I am a productivity nerd. From schedules to timers to techniques and trackers, I hoard productivity tools with draconian jealousy. Or, I should say, I want to be a productivity nerd. I’m constantly trying the various tools I’ve learned or bought, I’ve painstakingly time-blocked and bullet journaled and pomodoro-ed, and I’ve had a varying degree of success with each.
But oh my weird. Nothing has helped me like batching. If you’re familiar with the concept, scroll on to the “How To”. If you don’t know what in the bright sunshiny hell I’m talking about, read on.
All books referenced are linked at the bottom of the post!
What is batching?
It’s a weird sounding word. “Batching” sounds like a slang term for extreme baking or stalking Benedict Cumberbatch or rolling a bunch of consecutive ones in D&D. Shockingly, it is none of these.
Batching is the action of doing a “batch” of similar tasks in one block of time. If you write three newsletters a month, you might decide to write all of them in one sitting. I do that. I also brainstorm several blog posts at a time since I can usually come up with additional ideas to expand upon. Same with writing fiction—in both, the outlining process is different from composition.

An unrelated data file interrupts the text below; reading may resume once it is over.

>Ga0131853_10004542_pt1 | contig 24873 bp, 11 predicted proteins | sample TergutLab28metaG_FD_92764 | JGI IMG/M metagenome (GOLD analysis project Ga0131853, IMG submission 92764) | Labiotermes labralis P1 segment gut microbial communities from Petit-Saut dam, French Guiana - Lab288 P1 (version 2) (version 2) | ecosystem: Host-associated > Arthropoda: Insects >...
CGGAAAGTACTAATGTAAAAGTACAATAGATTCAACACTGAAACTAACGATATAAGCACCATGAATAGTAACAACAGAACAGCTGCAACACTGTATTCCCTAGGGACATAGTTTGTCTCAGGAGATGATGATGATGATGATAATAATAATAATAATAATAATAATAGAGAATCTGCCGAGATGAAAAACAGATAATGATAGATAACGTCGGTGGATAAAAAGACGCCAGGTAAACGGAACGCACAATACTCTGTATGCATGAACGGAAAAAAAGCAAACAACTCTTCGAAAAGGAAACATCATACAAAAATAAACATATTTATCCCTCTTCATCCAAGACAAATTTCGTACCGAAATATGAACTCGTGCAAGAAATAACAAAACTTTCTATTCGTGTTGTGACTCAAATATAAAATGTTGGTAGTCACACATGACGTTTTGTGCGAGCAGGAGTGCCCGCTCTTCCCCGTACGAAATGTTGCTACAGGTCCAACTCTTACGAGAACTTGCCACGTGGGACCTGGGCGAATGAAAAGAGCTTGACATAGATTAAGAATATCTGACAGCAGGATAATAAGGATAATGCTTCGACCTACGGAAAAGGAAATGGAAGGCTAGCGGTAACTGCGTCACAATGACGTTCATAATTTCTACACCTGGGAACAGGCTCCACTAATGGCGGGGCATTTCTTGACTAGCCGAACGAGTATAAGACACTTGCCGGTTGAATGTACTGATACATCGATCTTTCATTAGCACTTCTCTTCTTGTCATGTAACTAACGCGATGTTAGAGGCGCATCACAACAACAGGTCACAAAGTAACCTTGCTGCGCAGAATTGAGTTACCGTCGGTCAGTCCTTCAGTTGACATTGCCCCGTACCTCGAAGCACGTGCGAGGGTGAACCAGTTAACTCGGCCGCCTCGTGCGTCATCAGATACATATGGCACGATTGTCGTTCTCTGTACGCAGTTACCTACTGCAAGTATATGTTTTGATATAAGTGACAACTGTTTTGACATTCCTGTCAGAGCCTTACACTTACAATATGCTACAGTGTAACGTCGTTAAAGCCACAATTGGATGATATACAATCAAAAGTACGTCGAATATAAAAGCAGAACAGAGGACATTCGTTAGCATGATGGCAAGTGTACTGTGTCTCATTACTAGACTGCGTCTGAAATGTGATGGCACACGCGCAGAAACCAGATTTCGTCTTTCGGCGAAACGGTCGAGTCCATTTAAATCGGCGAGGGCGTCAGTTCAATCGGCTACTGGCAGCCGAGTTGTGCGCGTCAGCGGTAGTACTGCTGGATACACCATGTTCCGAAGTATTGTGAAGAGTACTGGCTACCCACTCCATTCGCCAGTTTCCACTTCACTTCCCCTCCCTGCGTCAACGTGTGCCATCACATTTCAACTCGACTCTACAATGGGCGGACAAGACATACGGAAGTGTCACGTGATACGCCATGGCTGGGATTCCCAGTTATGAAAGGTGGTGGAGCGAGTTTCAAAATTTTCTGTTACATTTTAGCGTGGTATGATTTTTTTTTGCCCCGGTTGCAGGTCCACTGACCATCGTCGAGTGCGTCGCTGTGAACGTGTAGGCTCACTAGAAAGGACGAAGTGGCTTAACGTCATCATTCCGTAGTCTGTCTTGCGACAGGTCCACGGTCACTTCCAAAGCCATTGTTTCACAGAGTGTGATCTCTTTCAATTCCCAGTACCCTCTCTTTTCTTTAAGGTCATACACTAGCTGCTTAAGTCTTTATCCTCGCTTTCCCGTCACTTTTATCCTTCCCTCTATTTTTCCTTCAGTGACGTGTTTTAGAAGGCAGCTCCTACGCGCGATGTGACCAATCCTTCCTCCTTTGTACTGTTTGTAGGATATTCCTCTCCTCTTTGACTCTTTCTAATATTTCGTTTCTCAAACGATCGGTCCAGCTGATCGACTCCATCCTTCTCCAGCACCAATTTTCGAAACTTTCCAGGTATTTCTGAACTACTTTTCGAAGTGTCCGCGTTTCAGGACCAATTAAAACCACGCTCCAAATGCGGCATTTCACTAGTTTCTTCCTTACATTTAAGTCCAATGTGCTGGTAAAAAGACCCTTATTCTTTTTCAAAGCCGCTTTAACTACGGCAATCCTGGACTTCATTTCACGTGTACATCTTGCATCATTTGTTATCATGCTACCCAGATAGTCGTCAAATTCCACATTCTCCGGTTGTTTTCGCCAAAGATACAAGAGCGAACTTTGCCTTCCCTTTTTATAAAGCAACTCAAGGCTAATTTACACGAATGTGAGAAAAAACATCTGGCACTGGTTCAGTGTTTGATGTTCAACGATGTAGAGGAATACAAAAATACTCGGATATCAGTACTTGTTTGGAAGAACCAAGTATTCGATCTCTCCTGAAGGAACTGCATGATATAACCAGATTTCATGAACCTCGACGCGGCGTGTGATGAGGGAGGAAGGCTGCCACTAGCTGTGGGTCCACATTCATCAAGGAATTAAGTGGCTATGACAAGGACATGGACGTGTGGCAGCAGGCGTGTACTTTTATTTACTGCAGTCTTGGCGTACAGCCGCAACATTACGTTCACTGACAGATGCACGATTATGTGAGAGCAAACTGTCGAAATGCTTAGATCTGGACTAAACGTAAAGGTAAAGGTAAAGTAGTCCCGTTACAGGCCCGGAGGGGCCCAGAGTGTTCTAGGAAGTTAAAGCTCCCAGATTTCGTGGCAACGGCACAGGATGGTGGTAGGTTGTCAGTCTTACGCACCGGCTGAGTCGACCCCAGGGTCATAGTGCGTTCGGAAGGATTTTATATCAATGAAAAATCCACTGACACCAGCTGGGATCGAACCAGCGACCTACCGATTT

It’s the most useful to me, however, for administrative tasks that fall into the “things that would be helpful but aren’t particularly urgent” category, like updating my website, fixing typos, ordering author copies, or adding titles to the “Also By” page in my ebooks.
These are little things that I know would make a difference to my career, but the difference isn’t significant enough to compete with inertia when I’m tackling them one at a time. Taken altogether, though, and with a time put down on the calendar, it’s easier to get started. The combined influence of these tasks helps start the boulder rolling.
Why Does it Work?
It mitigates the brain-stress of multitasking. Because similar tasks are done together, we use similar cognitive functions during that time, which diminishes the mental fatigue of task swapping. To use the earlier example, I would not outline a blog post and then write it. That uses different mental functions. Instead, I would outline several blog posts and use a different block of time for the composition.
I can hear all the people arguing with me about how good they are at multitasking, but seriously—for true productivity, you want to concentrate on one thing deeply.
In her book “Singletasking”, Devora Zack notes the studies of Stanford University neuroscientist Dr. Eyal Ophir, which have shown that our brain isn’t able to focus on multiple things at once, but switches focus rapidly back and forth. So multitasking isn’t even really a thing. In addition, a 2011 Harvard study also revealed that our memory and other cognitive functions become limited while that focus is divided. This hinders our information processing, stresses our brain, and actually lifts cortisol levels.